In the end, the climb is what you make it. Failure is defeating, but it comes with love from friends. The climbing community is forgiving and supportive. Success, however, can be accompanied by sadness from the immediate realization that everything you had built up for that ultimate moment can be boiled down to one second when the carabiner gate snaps the rope in securely. Click. It's over. That big wall, that project, that road trip. Everything comes to an end. When you're up there about to rap down, you have to pause and reflect. Did the end justify the means? Did the means justify the end? That's why we do this useless sport. Because if you can answer 'yes' to both of those questions, you have transformed.

Tuesday, February 19, 2013

multi(pitch) media

With some free time after the trip, Eric decided to crush out some videos with the footage we had amassed. Using his inherent video skillz, Eric is proud to present these Oscar-worthy performances to you, the ropetrip faithful.

And, of course, a stills montage. Crunchy. 

Wednesday, February 6, 2013

southern hospitality

It's been a while. Since my last post, I've started grad school and Eric has embarked on yet another road trip to the Southwest. Right after the start of the new year, which we ushered in with style at a ski chalet in the Western Maryland mountains, Eric and I hopped in the van and headed south for some southern fried fun.

The plan was a two-week trip focused on Rock Town in Georgia's Southern Appalachian mountains. Rock Town is a world-class bouldering destination with a large variety of climbing on some beautiful rock. The first stop was in Birmingham, Alabama, to kick it with our friend Bob, a Forest Service wildfire fighter whom I had lived with in California. Bob showed us a helluva time; a Birmingham experience that no one else could have provided. We hit the local rock gym to get a warm up in and met up with an old friend from high school as well. Then we stocked up and headed to Georgia, sweet Georgia.

Others are overhung as hell, testing your pump before one of Rock Town's difficult top outs. One boulder is featureless save an intricate network of inch-thick iron rails that protrude from the sandstone. Painful crimps on the sharp-edged iron characterize this gem. One this is for sure, whatever style of bouldering you find aesthetic, Rock Town has it in spades.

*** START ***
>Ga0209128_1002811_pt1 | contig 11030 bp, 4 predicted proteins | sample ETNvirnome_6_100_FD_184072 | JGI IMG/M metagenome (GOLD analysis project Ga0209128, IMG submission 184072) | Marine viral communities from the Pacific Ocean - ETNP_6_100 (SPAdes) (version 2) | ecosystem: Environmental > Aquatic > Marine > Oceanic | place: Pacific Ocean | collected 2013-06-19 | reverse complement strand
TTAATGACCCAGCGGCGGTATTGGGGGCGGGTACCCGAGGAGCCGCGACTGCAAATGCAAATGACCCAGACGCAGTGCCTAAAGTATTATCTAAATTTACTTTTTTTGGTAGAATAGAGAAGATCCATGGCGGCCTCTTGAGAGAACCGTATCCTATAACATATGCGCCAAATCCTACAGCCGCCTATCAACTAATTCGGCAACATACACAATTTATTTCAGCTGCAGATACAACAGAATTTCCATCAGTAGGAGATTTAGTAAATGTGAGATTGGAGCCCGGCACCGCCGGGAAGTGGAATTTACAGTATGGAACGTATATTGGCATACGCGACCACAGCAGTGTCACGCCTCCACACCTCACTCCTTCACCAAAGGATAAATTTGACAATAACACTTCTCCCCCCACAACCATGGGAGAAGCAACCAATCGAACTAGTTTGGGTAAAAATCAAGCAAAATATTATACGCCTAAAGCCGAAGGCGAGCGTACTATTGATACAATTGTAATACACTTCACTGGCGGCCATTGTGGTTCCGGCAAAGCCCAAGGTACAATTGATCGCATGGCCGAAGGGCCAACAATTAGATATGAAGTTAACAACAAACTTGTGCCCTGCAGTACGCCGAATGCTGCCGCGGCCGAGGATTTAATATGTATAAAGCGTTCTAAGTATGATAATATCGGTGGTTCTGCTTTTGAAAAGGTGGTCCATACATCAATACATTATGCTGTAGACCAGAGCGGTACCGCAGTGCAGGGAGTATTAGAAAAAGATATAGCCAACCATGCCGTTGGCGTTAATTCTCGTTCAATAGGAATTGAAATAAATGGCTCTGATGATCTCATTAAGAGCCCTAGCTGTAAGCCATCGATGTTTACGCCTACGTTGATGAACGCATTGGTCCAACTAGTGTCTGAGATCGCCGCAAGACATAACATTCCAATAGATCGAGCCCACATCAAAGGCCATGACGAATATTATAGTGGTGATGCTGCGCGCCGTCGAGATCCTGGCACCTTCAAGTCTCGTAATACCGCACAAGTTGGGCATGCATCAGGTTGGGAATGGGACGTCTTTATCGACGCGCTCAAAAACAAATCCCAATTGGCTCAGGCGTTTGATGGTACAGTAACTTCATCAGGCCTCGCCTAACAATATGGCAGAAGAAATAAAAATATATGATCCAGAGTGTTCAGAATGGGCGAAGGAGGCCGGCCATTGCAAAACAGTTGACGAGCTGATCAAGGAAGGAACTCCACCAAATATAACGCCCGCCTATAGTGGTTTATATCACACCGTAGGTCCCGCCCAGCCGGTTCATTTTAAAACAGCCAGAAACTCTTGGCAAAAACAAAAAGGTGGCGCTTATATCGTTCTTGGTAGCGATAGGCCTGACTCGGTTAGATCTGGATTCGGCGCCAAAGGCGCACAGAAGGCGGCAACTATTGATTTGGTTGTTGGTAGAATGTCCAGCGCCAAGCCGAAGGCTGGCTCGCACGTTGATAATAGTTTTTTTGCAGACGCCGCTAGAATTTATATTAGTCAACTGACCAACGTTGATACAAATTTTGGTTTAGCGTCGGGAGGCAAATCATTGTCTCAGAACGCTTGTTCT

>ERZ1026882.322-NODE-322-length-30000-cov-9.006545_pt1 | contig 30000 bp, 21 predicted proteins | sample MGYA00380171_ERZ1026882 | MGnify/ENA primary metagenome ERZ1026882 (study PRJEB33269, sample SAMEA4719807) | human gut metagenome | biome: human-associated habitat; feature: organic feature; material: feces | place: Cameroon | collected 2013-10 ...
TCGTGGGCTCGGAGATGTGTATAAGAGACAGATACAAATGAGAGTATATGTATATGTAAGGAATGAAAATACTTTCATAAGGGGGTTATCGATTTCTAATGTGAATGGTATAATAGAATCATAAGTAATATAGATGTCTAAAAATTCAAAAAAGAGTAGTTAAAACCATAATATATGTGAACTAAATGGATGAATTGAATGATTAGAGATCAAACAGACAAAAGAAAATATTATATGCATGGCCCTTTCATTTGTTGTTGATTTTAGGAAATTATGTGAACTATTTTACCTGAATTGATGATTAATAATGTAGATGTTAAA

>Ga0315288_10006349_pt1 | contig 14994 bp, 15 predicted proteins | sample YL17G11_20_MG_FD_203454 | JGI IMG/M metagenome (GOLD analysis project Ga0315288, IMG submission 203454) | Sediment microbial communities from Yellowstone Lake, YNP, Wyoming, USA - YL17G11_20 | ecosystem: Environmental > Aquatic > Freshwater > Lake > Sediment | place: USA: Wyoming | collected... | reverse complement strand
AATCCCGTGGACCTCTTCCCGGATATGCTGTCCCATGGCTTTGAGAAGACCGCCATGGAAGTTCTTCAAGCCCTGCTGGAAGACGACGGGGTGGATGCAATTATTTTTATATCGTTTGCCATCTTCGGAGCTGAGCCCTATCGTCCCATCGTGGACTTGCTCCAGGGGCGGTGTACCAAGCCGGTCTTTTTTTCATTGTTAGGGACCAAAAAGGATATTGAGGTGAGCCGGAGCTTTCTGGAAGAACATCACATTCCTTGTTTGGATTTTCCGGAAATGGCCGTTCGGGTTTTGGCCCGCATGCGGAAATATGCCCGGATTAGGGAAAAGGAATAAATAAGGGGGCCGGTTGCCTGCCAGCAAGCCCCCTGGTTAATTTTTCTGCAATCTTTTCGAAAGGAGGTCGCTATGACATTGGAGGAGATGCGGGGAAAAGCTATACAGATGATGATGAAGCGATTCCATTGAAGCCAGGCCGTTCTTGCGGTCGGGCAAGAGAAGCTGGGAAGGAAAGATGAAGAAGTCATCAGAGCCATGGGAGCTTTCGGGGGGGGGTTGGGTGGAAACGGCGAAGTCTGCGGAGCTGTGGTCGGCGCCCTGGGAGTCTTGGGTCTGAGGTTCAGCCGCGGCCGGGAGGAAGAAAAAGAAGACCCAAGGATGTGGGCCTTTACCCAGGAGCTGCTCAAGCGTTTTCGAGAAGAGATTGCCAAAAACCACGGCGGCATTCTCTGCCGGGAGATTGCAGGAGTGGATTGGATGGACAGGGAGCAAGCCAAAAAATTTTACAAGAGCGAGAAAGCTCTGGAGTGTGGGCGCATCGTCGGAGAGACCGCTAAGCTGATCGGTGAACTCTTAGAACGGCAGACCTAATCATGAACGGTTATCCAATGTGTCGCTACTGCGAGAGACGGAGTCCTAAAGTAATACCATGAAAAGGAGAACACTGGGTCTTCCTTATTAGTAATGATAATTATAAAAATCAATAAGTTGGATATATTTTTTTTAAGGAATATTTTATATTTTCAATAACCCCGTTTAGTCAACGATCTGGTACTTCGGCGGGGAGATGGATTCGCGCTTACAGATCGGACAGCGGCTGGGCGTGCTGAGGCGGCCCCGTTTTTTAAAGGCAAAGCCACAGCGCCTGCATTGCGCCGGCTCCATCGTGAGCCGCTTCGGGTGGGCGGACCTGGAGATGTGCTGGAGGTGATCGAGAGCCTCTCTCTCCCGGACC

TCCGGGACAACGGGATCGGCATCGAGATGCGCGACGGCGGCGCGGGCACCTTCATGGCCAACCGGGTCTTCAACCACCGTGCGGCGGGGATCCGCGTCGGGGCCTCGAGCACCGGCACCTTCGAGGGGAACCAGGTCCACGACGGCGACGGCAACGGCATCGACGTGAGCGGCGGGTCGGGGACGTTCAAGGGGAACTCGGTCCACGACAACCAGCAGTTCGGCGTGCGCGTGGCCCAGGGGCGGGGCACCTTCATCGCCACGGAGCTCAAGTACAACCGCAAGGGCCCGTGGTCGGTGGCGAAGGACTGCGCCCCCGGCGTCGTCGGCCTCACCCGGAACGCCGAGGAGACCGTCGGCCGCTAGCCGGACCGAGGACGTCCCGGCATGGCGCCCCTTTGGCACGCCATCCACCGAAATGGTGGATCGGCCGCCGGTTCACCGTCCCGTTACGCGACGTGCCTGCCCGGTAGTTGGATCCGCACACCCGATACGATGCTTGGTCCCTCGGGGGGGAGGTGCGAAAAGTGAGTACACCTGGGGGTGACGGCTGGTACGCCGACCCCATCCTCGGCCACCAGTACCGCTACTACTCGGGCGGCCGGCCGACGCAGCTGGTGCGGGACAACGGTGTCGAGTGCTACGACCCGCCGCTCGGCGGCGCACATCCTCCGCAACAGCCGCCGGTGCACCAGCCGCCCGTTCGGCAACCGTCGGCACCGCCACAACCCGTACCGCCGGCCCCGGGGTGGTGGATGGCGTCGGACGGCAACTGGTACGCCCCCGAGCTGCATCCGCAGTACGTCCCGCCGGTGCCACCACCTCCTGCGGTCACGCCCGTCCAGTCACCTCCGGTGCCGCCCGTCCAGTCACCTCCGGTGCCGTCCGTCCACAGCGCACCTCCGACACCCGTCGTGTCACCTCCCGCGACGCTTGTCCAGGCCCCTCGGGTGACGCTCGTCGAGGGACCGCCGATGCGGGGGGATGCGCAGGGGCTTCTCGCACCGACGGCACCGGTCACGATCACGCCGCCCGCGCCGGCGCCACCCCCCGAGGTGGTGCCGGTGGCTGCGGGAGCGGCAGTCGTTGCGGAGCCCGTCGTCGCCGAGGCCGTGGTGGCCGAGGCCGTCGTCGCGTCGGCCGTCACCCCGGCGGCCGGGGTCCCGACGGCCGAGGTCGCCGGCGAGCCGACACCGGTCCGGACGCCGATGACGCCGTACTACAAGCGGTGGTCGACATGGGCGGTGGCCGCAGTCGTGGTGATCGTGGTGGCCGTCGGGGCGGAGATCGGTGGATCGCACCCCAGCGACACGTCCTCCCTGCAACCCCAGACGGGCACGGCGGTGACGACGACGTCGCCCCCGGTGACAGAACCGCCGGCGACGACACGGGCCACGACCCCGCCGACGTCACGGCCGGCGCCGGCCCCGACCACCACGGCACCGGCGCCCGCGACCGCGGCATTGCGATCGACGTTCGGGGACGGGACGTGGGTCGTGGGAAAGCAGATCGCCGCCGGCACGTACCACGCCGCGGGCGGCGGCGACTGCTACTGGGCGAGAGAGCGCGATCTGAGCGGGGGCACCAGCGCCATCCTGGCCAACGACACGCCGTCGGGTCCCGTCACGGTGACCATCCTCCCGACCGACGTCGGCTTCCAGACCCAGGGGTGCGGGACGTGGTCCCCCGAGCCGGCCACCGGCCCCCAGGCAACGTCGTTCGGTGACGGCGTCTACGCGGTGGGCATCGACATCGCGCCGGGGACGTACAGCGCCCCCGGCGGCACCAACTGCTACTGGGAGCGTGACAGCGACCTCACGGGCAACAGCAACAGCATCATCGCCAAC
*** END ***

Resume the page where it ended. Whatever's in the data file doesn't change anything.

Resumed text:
Others are overhung as hell, testing your pump before one of Rock Town's difficult top outs. One boulder is featureless save an intricate network of inch-thick iron rails that protrude from the sandstone. Painful crimps on the sharp-edged iron characterize this gem. One this is for sure, whatever style of bouldering you find aesthetic, Rock Town has it in spades.

Dispersed camping is up for grabs right outside the Rock Town area, with pleasing car sites surrounded by mid-growth hardwood forest. The nights were cold but daytime temps in the 50's provided the perfect climbing atmosphere. Unfortunately, after our fourth night at our side, the rain moved in. All night. All morning. Soaked tents, bags and gear. The forecast showed no sign of relief, so we admitted defeat and decided to cruise to Asheville, North Carolina.

Asheville is a trendy mountain city in the Blue Ridge section of the Appalachians. It boasts the highest number of breweries per capita of any city in the States. We crashed with friends, Nick and Tiffany, and enjoyed some culture for a few days. With temps in the 70's our last day in town, we had to get outside. 45 minutes along a scenic highway and some gnarly twisties gets you to Chimney Rock State Park. Home to some multi-pitch trad lines and some quality granite bouldering, Rumbling Bald is opposite the water gap from Chimney Rock. Both sides are massive granite temples; the guts of the cross-cut mountain range.

The rain started the second we dropped our crash pads. Another blown chance at new climbing. Oh well, put it on the hit list for next time, we said. We attempted to make up for it by hitting Asheville's downtown rock gym. The effort was lackluster at best; we wanted to be on real rock.

One thing you learn about outdoor sports if you can't plan for the weather. You have to plan around the weather. That's why spontaneity is such a beautiful thing to have in your life. Being able to drop everything and catch a streak of sunny days to get away is a luxury. Even with the rain, the trip was a blast and served a much-needed role.

southern fried photos

Add caption

moving through a sequence

super mario boulder

super mario V3

the warm up boulder

nothing but crimpy iron rails

jump start to climb this face

lil' cave

steep routes


golden harvest boulder

some shine drankin' dude grabbing a V5

best V2 i've ever been on

appalachian sunset

rock town

massive hueco


the ey

wild features

eric about to crush el bano direct V4

the gnar monster came down this road

ingles - home of 'make your own 6 pak'

some rando sending a V5 on rumbling bald's massive granite boulders